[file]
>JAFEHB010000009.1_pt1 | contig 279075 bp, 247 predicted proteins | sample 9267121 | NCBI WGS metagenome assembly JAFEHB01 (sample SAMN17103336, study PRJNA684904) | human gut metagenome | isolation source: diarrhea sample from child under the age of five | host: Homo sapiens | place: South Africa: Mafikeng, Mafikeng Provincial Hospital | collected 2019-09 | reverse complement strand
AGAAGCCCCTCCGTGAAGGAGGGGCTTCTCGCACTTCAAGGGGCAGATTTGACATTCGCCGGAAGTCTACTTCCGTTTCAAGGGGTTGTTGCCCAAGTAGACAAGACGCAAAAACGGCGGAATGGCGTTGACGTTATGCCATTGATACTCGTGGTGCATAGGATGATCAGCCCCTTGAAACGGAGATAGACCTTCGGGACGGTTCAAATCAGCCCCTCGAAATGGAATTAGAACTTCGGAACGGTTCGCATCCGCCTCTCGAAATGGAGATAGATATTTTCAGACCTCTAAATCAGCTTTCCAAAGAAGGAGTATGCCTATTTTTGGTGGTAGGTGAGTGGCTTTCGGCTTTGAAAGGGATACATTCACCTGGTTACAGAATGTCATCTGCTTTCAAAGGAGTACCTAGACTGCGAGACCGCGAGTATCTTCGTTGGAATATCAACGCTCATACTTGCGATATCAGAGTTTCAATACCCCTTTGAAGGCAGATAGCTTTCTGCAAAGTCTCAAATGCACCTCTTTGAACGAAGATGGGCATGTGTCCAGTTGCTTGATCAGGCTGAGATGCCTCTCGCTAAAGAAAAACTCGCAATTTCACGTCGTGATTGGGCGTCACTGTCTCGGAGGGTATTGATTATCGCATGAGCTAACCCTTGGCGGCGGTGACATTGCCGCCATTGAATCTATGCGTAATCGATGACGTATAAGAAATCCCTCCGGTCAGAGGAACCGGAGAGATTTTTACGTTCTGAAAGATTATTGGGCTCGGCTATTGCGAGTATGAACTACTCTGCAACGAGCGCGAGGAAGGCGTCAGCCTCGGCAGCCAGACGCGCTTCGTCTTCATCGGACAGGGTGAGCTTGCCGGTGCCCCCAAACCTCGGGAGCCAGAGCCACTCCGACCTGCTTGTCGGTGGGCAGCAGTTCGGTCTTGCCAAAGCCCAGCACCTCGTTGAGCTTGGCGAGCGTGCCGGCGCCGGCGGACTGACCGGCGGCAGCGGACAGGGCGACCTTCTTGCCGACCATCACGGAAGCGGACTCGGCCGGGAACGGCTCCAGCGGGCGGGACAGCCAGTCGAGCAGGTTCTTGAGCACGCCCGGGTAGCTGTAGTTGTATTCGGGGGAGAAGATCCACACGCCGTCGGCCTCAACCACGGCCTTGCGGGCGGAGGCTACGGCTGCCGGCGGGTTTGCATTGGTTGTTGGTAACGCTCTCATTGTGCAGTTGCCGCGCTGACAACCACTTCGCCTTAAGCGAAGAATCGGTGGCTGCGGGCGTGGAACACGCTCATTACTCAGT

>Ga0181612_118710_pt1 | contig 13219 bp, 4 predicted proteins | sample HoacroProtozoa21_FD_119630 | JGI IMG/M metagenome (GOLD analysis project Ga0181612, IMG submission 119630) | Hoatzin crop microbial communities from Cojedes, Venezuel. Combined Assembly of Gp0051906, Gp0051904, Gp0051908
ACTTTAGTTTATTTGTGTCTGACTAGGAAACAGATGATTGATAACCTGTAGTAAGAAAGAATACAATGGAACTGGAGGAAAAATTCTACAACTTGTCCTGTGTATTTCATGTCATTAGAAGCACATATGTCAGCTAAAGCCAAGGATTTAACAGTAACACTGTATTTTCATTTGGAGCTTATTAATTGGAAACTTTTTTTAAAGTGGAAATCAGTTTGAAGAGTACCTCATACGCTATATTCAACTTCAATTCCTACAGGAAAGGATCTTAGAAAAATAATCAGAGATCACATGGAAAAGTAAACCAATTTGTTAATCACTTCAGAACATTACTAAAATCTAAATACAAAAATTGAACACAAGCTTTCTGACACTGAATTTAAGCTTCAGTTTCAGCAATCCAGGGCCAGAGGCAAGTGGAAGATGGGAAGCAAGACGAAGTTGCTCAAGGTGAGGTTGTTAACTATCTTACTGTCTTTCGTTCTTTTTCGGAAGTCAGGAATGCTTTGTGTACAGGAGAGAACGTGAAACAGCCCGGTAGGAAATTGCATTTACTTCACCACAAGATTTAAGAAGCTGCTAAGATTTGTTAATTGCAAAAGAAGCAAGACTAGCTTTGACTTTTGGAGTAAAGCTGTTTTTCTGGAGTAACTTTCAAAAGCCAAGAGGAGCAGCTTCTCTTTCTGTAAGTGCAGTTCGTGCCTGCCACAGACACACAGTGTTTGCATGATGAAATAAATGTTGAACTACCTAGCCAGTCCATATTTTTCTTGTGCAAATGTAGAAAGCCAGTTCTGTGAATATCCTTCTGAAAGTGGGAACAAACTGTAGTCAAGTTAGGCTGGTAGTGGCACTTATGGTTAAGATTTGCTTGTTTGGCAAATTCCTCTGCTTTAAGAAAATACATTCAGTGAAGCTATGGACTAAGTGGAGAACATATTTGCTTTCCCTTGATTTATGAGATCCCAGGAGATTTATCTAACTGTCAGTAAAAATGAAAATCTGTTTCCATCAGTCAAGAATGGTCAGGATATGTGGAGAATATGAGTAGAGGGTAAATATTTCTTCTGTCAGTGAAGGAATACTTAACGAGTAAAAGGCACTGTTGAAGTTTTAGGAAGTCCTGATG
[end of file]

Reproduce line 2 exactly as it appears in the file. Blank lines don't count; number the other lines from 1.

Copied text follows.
AGAAGCCCCTCCGTGAAGGAGGGGCTTCTCGCACTTCAAGGGGCAGATTTGACATTCGCCGGAAGTCTACTTCCGTTTCAAGGGGTTGTTGCCCAAGTAGACAAGACGCAAAAACGGCGGAATGGCGTTGACGTTATGCCATTGATACTCGTGGTGCATAGGATGATCAGCCCCTTGAAACGGAGATAGACCTTCGGGACGGTTCAAATCAGCCCCTCGAAATGGAATTAGAACTTCGGAACGGTTCGCATCCGCCTCTCGAAATGGAGATAGATATTTTCAGACCTCTAAATCAGCTTTCCAAAGAAGGAGTATGCCTATTTTTGGTGGTAGGTGAGTGGCTTTCGGCTTTGAAAGGGATACATTCACCTGGTTACAGAATGTCATCTGCTTTCAAAGGAGTACCTAGACTGCGAGACCGCGAGTATCTTCGTTGGAATATCAACGCTCATACTTGCGATATCAGAGTTTCAATACCCCTTTGAAGGCAGATAGCTTTCTGCAAAGTCTCAAATGCACCTCTTTGAACGAAGATGGGCATGTGTCCAGTTGCTTGATCAGGCTGAGATGCCTCTCGCTAAAGAAAAACTCGCAATTTCACGTCGTGATTGGGCGTCACTGTCTCGGAGGGTATTGATTATCGCATGAGCTAACCCTTGGCGGCGGTGACATTGCCGCCATTGAATCTATGCGTAATCGATGACGTATAAGAAATCCCTCCGGTCAGAGGAACCGGAGAGATTTTTACGTTCTGAAAGATTATTGGGCTCGGCTATTGCGAGTATGAACTACTCTGCAACGAGCGCGAGGAAGGCGTCAGCCTCGGCAGCCAGACGCGCTTCGTCTTCATCGGACAGGGTGAGCTTGCCGGTGCCCCCAAACCTCGGGAGCCAGAGCCACTCCGACCTGCTTGTCGGTGGGCAGCAGTTCGGTCTTGCCAAAGCCCAGCACCTCGTTGAGCTTGGCGAGCGTGCCGGCGCCGGCGGACTGACCGGCGGCAGCGGACAGGGCGACCTTCTTGCCGACCATCACGGAAGCGGACTCGGCCGGGAACGGCTCCAGCGGGCGGGACAGCCAGTCGAGCAGGTTCTTGAGCACGCCCGGGTAGCTGTAGTTGTATTCGGGGGAGAAGATCCACACGCCGTCGGCCTCAACCACGGCCTTGCGGGCGGAGGCTACGGCTGCCGGCGGGTTTGCATTGGTTGTTGGTAACGCTCTCATTGTGCAGTTGCCGCGCTGACAACCACTTCGCCTTAAGCGAAGAATCGGTGGCTGCGGGCGTGGAACACGCTCATTACTCAGT